These days, politicians rarely deserve credit when they get around to taking bold and decisive action. Their basic job requirement is to represent the will of the people, after all. For years in South Carolina, the conscience of our state has been heard in the cries of its activists, not the halls of Columbia.
Maybe there was a time when statewide political leaders in South Carolina put their necks on the line and initiated change on their own. That has not been the story of the Palmetto State of my generation. The principles of effective democracy, along with the spirits of many South Carolinians, have been gutted in this state for decades, replaced by the will of cruel leaders heartened only by low unemployment and corporate giveaways.
To be honest, speaking out is not all that hard in a state where the governor refuses to listen to science. (Maybe he’ll mandate masks.) Or refuses to acknowledge pleas of the ignored. (She’ll call for the flag to come down eventually.) Or when schools and skin color still determine our young people’s fates. (Education reform will happen one day.)
The loud, insistent, unapologetic and moral voices of activists are among the only constants when change has happened in this state. We need their demands today more than ever.
We have come to expect so little of our leaders that without pressure to take action and persevere in the face of criticism, they can skate by doing the bare minimum. Worse, they earn praise or feel the heat for doing what any normal person could tell you is the right thing outside of the insidious world of politics. (Think: State Rep. Nancy Mace boasting a measure banning the shackling of pregnant inmates or U.S. Rep. Joe Cunningham drawing pushback over opposing offshore drilling.)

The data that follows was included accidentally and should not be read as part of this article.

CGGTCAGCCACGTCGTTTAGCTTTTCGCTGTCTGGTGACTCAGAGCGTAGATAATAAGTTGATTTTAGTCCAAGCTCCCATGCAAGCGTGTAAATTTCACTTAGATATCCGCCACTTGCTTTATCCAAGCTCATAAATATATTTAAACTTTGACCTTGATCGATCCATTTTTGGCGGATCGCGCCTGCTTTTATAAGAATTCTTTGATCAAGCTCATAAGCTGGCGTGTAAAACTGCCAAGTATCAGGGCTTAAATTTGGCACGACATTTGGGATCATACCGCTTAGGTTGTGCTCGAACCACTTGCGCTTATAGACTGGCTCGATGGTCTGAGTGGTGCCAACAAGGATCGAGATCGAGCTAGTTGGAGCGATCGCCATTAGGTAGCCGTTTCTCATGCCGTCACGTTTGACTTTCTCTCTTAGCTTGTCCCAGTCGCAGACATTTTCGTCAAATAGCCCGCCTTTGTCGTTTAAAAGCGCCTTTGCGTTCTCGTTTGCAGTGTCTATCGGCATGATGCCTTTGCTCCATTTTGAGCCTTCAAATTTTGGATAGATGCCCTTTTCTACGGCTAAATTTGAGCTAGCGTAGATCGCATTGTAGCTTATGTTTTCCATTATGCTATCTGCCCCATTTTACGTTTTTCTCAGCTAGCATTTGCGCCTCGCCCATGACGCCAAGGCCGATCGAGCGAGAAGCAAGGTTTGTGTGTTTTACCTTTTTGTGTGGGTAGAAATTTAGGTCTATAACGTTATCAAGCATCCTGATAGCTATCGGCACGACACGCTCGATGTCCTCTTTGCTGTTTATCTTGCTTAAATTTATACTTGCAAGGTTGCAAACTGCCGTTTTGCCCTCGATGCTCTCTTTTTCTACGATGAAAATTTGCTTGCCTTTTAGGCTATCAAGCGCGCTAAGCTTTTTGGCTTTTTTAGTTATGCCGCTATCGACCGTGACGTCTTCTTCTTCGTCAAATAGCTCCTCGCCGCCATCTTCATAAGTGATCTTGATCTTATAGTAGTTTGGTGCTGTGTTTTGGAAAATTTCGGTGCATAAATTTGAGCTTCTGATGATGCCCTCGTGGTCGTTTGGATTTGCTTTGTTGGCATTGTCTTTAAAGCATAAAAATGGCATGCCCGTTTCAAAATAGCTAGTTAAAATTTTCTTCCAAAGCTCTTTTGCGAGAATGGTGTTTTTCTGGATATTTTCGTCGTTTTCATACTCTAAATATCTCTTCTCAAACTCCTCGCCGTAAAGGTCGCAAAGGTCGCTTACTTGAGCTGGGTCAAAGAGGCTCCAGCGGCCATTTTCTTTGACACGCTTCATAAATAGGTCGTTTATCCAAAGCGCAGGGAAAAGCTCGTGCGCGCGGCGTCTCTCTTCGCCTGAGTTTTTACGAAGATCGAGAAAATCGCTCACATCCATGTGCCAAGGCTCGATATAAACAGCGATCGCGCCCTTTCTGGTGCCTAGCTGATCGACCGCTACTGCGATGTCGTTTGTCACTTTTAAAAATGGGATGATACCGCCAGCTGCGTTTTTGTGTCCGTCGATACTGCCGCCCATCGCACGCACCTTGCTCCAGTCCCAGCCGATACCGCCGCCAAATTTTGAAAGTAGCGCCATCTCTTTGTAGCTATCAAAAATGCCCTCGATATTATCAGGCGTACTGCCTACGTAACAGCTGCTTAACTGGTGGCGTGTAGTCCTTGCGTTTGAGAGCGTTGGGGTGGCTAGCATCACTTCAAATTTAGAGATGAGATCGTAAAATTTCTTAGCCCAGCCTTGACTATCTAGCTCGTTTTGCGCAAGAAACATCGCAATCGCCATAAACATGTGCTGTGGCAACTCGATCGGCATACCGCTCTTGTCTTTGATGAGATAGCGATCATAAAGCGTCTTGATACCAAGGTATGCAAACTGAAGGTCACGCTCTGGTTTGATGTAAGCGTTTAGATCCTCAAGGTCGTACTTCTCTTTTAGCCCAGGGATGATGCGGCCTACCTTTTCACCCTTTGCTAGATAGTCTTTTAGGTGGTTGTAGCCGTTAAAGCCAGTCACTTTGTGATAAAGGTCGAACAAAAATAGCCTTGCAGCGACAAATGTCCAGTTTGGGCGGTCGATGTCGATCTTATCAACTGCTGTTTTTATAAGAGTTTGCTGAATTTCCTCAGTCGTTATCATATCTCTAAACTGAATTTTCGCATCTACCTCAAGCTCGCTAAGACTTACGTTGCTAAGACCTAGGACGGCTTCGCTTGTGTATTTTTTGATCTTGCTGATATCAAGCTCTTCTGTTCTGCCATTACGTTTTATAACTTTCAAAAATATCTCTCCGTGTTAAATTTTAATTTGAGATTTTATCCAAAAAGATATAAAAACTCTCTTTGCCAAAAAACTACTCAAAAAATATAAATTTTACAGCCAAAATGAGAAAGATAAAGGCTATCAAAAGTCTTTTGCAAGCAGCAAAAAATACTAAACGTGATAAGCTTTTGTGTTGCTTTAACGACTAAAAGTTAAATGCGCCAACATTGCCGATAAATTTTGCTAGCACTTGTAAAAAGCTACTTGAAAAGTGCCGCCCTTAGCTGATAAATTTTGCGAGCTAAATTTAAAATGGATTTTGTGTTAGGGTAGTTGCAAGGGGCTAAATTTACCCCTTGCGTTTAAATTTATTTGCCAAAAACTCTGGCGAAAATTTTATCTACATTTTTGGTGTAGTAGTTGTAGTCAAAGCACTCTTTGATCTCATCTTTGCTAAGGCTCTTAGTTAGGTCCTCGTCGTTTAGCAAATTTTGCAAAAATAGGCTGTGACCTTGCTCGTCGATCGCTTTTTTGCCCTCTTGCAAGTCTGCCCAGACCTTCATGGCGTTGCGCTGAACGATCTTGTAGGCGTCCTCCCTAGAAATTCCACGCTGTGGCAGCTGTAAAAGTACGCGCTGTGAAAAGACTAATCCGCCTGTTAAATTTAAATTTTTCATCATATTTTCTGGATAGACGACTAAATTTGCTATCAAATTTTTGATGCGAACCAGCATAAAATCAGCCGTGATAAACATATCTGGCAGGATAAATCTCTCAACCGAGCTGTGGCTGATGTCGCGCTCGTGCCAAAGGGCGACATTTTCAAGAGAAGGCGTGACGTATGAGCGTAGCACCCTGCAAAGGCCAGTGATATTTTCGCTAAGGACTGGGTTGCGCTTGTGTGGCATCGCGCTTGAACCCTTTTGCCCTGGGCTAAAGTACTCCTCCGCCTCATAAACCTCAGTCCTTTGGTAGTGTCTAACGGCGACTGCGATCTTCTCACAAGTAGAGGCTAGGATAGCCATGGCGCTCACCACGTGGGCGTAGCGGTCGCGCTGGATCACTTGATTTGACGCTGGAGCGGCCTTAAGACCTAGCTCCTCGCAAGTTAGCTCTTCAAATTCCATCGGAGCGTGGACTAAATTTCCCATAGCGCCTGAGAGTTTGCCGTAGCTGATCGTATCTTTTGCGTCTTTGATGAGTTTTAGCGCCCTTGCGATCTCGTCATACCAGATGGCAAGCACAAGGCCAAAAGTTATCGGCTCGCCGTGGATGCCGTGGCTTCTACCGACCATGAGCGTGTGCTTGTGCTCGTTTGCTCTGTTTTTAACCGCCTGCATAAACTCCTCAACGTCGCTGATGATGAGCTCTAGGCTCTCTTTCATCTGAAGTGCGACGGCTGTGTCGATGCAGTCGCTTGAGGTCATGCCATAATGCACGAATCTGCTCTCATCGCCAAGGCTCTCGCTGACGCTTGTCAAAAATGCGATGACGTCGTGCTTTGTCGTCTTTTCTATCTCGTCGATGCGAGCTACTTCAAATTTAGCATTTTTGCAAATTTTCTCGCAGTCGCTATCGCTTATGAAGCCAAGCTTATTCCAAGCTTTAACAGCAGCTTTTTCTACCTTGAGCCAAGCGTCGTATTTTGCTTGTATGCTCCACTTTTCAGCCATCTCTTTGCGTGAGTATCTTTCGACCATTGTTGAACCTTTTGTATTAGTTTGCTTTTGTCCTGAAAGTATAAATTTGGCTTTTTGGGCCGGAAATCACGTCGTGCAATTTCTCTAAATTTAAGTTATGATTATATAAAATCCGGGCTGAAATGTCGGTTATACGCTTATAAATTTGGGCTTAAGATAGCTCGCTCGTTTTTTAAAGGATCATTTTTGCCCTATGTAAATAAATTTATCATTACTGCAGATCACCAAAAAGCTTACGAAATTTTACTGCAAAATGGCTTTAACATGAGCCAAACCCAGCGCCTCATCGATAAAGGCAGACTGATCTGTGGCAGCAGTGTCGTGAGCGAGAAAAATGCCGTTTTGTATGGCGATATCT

In South Carolina, where politicians are often security blankets for the status quo, when new policies emerge, you can bet the activists and dissidents were there first.
In just the past 70 years: Before Jim Crow ended, there was Minerva Brown, Harvey Gantt and others at a King Street lunch counter. Before Charleston hospital workers got a voice, there was Mary Moultrie. Before the Confederate flag came down, there was Bree Newsome. Before the idea of LGBTQ rights became mainstream, there was John Zeigler and Edwin Peacock. Before Calhoun was cut away, days of protests by young activists called out the staggering toll of systemic racism.
In Charleston, it was activists, not politicians, who started the preservation movement. Activists got a Charleston police audit for racial bias done — and another on the way in North Charleston. Activists have pushed against over-eager developers snapping up open land and oil companies drilling off our beaches. Activists marched in the street as our police showcased violent military tactics. Activists young and old, some of whom have navigated to the halls of power, applied pressure to topple Calhoun.
But above all, a diverse and dynamic movement of individuals — not personally interested politicians — is what will break us free from endless, unproductive speculation on issues that affect us all.
“Protests will change some things, but I think people as a whole, will have to change themselves individually inside,” said Councilman Robert Mitchell, a veteran of the civil rights movement himself.
Our state’s righteously independent leaders seem determined to go on needlessly punishing people who don’t fit into their limited view of reality. But give them time, a few choice words and maybe a political opponent and watch when they pick up a sign and start marching.
Sam Spence is editor of Charleston City Paper.